Over the past year, I taught Computer Science to students in St. John’s Wood, a lovely section of central London in the United Kingdom. COVID or not, it had always been a dream to teach abroad and see how other countries educate students. No country’s system is perfect, but regarding achievement, UK students score higher on international exams in Mathematics and Science, and about level in reading. Why is this?

Of course, there are a variety of reasons that feed into this gap in performance. Holistically, the system is vastly different. The curriculum that is taught is nationally developed and assessed. It is common for schools to have a strict uniform policy and specific behavioral expectations. The expectation and standard for achievement is high as well. There is a very strong culture of safeguarding students and creating a professional environment.

Please don’t misunderstand me; I don’t believe that we should completely change our education system to match the UK’s. However, there is an overall spirit that is produced from this more simple, uniform environment that we should strive to mirror. If I’m not mistaken, it’s a spirit that we had in the US education system and have lost over time. I believe that spirit can be summed up in one question:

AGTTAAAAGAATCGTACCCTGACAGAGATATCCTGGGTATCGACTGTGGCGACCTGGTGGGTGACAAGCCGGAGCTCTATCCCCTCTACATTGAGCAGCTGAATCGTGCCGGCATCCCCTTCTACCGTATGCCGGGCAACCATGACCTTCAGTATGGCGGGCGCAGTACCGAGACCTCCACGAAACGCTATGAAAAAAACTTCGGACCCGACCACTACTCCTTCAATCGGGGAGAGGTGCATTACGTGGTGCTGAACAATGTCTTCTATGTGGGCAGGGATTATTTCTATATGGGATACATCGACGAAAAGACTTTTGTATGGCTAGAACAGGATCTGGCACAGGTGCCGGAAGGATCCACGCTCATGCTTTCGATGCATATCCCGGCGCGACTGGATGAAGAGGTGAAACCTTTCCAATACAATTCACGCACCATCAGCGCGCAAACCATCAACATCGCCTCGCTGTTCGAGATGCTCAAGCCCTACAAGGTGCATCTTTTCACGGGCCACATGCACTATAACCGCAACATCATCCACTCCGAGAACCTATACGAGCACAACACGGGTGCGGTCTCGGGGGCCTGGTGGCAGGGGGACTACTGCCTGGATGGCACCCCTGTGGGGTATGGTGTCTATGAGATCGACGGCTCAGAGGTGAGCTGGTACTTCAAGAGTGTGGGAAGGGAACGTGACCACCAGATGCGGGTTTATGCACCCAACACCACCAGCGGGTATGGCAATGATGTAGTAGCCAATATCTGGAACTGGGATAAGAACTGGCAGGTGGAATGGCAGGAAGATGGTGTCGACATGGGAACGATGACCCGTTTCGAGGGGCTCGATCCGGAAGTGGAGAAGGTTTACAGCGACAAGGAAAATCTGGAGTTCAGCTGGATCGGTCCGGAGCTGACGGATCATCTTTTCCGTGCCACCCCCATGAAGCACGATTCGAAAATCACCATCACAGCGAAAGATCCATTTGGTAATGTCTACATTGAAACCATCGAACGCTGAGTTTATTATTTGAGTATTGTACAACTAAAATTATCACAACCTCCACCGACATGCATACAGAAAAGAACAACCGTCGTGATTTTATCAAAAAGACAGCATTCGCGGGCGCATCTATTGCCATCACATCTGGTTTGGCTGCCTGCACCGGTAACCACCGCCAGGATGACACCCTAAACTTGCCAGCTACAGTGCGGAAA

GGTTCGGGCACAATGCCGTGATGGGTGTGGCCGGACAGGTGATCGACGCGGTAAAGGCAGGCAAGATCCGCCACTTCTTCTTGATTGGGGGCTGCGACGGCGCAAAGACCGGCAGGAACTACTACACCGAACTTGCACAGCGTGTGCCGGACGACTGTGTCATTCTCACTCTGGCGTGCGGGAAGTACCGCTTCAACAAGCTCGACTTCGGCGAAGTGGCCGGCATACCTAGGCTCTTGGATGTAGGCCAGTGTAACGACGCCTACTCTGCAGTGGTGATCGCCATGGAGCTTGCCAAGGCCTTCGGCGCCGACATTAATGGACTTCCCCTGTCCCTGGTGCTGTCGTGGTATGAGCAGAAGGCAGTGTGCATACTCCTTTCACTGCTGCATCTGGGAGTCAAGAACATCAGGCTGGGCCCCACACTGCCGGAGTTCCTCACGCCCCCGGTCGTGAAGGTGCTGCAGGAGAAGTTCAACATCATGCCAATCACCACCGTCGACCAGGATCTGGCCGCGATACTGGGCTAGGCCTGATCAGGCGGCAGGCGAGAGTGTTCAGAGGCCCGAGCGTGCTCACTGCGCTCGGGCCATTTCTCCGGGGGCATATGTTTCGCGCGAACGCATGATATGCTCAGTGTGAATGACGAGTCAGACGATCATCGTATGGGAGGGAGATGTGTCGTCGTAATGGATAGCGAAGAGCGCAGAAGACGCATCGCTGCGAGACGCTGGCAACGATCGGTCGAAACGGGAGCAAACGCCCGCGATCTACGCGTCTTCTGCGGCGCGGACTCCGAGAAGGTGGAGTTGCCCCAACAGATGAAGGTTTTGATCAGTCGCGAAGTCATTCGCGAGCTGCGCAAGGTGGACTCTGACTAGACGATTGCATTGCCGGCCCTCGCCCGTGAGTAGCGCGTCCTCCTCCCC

Please, can I just teach?

Ironically, it seems that, as our country shifted towards data and accountability to determine school and school district quality, our curriculum has become more politicized, and there has been more external pressure to push ideas onto students without even defining them. In the UK, I was under pressure to push students to perform – not adopt or cling to curriculum and ideology. Can I just teach and assess students on their knowledge of geometric shapes? Can I challenge them to adopt extended metaphor in an original poem? Can I lead a student discussion on any controversies that come about in current events without being pressured to pick a side? Please, can I do what I love to do? Please, can I just teach?

That’s one of the many great reasons why I’ve joined the team of administrators at Riverstone United Christian Academy in West Chester, Pennsylvania. We want to prepare students for future success, and we want to use innovative practices that help students achieve. We just want to do what we love – we want to teach!

Christian Neral

Christian Neral


Out of a desire to enrich his perspective on education, Mr. Neral and his wife moved to the United Kingdom where he has been teaching computer science at a secondary school in central London. Mr. Neral’s faith in Jesus Christ, his knowledge of best practices in education, and his enthusiasm for teaching exemplify the professional qualities of our faculty.


Leave a Reply

Ask Riverstone United

1 + 9 =